The HPSI processor 120 includes a receiver (not shown) by which to receive or retrieve ICU patient data in real time through the hospital network 100. The data arrives from multiple data sources such as the bedside monitors 140, the clinical charting system 150, e.g., the CareVue Chart™ by Philips, and the EMR 160. Analyzing algorithms in the processor 120 analyze these data into groups. Each group is devoted to a specific sub-area relating to an organ function or a disease presence. The algorithms then generate patient state indices (PSIs) for the various groups and a composite or overall PSI. The processor 120 also issues alarms or alerts, and makes a linguistic summarization of findings on the patient's condition. The overall PSI, sub-PSIs, their associated information, and the original measurement data are stored in a storage area (not shown) accessible to the processor 120. The storage area may include any variety of random access memory (RAM), and non-volatile memory such as any of the various read-only memories (ROM), flash memory, or media such as a hard disk, floppy disk or optical disc. The user interface 130 displays the PSI values and trends in these values, the associated information, and the raw measurements in a clinically useful manner. The user interface preferably includes a screen and may include other forms of output to the user, e.g. audio speakers. User input may occur on-screen in the case of a touch screen, and may entail use of a mouse, trackball, keyboard, slider, video camera, microphone and/or any other known and suitable means.

FIG. 2 provides an example of how the HPSI processor 120 is structured, according to the present invention. An overall PSI 200 is derived from multiple PSIs or “sub-PSIs” 204-1, 204-2, 204-N, to represent the patient's state of well-being overall, the dots shown between the sub-PSIs 204-2, 204-N indicating that any number of sub-PSIs 204 of respective sub-areas may be utilized. The overall PSI 200 can have a value between 0 and 1, or between 0 and 100, for example, with 0 representing the worse situation and the other range limit representing the best. Its value is preferably updated or reassessed whenever any sub-PSI 204 changes in value. The overall PSI 200 is displayed instantaneously and its history or trend can be tracked for recording and display. The overall PSI 200 summarizes the sub-PSIs 204 such that any problems noticeable from any of the sub-PSIs are reflected in the overall PSI. It may be formulated as the minimum over, or a sum or a weighting of, the members of a set consisting of the sub-PSIs 204. Any appropriate weighting mechanism can be considered, including the weighting of powers of the sub-PSIs 204. Nor are the possible calculation techniques limited to these examples.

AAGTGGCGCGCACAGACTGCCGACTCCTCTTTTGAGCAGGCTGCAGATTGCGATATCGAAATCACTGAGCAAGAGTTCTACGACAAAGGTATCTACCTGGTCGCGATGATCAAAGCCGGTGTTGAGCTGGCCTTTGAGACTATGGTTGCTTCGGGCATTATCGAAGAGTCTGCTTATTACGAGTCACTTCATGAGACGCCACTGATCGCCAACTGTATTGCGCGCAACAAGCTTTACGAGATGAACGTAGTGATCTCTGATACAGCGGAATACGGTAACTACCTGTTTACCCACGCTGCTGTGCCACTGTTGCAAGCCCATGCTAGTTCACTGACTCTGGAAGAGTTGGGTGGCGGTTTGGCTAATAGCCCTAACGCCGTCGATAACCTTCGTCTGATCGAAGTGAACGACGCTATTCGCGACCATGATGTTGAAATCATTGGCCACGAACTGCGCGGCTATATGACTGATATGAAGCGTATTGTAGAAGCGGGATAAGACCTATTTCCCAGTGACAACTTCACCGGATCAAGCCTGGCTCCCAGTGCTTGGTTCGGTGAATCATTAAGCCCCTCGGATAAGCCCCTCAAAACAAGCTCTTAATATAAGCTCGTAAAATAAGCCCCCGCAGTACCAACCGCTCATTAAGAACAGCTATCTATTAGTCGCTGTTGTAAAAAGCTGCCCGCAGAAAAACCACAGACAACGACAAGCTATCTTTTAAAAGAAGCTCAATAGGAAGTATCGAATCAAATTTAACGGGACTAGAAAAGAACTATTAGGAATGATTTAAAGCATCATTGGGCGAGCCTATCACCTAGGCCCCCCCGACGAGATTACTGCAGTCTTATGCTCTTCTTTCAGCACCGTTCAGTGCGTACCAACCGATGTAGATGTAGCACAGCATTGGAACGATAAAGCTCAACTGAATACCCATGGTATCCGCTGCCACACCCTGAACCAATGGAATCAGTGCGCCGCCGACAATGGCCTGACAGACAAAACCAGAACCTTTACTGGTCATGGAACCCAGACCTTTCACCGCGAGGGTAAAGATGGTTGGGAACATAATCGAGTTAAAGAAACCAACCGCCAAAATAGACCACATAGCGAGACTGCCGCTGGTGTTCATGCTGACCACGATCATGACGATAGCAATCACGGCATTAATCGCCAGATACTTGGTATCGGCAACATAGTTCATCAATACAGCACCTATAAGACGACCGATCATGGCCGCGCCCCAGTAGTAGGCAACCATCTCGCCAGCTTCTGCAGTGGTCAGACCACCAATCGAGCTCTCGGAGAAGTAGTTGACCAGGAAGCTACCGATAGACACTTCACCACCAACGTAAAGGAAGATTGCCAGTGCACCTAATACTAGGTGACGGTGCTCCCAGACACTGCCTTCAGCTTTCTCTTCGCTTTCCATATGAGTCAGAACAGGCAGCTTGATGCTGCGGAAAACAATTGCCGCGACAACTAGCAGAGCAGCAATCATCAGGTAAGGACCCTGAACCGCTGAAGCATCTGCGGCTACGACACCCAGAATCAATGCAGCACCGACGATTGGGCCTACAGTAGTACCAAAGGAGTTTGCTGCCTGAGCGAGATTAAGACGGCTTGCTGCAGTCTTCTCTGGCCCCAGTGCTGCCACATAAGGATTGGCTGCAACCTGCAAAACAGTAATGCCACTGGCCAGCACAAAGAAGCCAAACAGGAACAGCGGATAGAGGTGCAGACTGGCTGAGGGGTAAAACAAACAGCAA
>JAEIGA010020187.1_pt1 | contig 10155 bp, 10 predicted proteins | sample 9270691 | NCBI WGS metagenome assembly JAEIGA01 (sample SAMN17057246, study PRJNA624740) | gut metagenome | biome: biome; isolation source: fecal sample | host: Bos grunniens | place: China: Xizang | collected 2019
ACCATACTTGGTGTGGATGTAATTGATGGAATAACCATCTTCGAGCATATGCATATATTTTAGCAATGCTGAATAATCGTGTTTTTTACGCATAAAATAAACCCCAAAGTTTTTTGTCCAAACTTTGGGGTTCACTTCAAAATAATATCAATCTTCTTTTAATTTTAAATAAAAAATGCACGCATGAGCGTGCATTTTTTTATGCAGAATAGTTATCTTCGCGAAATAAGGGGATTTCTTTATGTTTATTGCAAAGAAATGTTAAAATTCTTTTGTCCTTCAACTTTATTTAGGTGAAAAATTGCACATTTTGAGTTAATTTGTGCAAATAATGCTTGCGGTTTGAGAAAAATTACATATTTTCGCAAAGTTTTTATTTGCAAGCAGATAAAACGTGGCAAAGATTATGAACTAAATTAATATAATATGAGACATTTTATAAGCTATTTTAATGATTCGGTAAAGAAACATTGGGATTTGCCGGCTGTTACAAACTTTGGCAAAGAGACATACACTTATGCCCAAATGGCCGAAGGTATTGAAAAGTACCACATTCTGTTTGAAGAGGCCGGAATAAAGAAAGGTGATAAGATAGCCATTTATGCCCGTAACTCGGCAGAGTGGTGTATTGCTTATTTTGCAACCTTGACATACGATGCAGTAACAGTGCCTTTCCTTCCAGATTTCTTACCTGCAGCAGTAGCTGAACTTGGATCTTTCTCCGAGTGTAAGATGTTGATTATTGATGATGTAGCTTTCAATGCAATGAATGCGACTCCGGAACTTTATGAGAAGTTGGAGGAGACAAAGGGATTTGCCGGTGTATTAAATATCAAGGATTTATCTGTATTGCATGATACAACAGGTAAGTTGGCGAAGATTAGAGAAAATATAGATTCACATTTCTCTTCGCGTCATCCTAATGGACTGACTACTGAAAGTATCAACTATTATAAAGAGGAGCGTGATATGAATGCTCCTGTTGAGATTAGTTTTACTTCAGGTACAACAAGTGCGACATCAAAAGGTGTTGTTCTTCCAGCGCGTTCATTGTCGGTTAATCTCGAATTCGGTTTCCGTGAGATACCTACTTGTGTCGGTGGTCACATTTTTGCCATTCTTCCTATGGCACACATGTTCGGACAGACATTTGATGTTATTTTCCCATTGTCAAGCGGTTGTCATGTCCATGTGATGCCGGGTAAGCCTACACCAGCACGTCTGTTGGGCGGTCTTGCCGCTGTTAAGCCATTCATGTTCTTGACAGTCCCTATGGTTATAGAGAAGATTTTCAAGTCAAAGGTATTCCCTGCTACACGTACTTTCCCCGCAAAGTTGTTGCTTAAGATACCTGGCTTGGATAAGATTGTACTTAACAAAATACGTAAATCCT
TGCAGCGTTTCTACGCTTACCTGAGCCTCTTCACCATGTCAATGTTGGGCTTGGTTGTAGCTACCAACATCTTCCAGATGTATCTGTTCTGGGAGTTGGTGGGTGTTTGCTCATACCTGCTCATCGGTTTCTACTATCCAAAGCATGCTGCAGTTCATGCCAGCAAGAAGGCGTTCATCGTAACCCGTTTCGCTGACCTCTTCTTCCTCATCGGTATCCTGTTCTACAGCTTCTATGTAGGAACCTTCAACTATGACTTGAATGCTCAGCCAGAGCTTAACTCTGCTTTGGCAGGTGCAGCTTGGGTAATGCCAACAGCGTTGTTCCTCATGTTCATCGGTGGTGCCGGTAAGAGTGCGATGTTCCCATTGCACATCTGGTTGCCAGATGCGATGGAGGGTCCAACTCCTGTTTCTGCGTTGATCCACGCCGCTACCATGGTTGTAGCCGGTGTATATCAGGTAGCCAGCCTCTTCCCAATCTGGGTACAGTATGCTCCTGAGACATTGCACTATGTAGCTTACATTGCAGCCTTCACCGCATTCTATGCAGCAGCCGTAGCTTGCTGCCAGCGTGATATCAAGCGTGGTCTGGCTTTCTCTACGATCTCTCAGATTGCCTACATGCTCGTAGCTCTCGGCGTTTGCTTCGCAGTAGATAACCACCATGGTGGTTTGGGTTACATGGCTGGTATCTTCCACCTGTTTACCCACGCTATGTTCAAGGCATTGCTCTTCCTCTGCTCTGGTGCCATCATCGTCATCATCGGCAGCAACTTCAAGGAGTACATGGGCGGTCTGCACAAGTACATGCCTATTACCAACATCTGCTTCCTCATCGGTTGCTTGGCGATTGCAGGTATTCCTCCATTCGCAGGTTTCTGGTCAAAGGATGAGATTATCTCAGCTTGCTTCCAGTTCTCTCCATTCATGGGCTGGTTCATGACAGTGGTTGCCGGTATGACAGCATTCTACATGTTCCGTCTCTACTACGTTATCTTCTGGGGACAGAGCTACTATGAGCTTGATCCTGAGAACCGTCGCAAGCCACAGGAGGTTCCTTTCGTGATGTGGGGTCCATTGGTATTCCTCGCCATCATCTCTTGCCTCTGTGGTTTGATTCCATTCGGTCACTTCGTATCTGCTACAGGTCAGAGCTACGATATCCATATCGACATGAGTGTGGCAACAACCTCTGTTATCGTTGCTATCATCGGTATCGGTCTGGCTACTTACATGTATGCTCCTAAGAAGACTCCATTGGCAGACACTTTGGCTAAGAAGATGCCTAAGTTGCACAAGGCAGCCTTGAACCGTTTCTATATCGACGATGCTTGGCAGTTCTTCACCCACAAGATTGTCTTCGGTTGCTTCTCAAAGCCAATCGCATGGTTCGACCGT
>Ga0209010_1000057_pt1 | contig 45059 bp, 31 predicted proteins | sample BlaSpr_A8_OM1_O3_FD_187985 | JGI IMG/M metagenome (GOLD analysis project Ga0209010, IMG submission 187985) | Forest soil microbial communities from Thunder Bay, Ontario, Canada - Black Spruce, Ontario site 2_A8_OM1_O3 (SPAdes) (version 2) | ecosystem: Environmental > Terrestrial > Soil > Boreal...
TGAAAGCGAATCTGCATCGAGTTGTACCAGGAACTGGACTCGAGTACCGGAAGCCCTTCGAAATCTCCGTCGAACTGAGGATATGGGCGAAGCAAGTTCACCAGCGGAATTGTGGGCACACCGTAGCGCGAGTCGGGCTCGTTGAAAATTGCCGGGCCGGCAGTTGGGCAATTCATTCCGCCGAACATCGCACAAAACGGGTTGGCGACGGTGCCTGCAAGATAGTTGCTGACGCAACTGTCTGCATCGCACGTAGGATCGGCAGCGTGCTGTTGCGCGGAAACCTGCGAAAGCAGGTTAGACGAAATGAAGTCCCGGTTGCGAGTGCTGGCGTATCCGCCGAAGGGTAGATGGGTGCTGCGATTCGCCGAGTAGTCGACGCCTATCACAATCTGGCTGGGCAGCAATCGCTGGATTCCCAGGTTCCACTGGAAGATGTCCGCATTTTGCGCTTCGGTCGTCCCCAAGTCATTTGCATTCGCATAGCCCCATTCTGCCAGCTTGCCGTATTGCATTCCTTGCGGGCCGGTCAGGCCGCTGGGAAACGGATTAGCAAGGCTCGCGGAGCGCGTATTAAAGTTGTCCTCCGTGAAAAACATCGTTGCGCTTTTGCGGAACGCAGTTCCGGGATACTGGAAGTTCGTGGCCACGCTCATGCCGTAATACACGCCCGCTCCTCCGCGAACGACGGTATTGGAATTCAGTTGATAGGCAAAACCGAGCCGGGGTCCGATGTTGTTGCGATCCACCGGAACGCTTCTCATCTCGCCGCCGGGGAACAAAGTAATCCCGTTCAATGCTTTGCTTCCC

The sub-PSIs 204 shown in FIG. 2 are classified according to organ function, with sub-PSI 204-1, 204-2, 204-N applying to renal, cardiovascular and respiratory function, respectively. Another example of organ function is neural. The sub-PSIs 204 can also be classified according to disease presence, or a mixture of the two classifications can be made. Disease presence classifications would be applicable to those cases involving high mortality risks such as sepsis, hemorrhage shock, and multi-organ failure. The processor 120 is configured to define, or to be operable to define, the actual sub-PSIs used by considering the availability of data and areas of focus.

A specific set of measurements or parameters 208-1, 208-2, 208-N is associated with each respective sub-PSI 204-1, 204-1, 204-N in that the set 208 contributes to the diagnosis of the corresponding sub-area of the patient. The dashed arrows 212 reflect the possibility, and likelihood, that at least some of the parameters in the sets 208 are responsible for multiple PSIs 204. The sub-PSIs 204 are updated in real time from clinical data incoming from the hospital network 100, and are displayable in real time alongside their trends. The incoming clinical data or raw measurements serve as evidence that underlay or support the calculated sub-PSIs 204, and are likewise displayable in real time.

The analyzing algorithms use techniques such as trend feature analysis, i.e., the analysis of features in the (sub-)PSI trend curves, pattern recognition and data mining to derive the index in real time. In each sub-area, existing medical knowledge for diagnosis, i.e., estimation and/or prediction, of the patient's state is utilized. New knowledge can be gleaned, in preparation or in real time, by investigating the relevant massive data in available ICU databases such as the Multi-Parameter Intelligent Monitoring for Intensive Care (MIMIC) database. Performance evaluation of the algorithms can involve using the MIMIC database to assess the estimation or prediction of the patient's state overall and in sub-areas. Clinical trials can be used alternatively or in addition.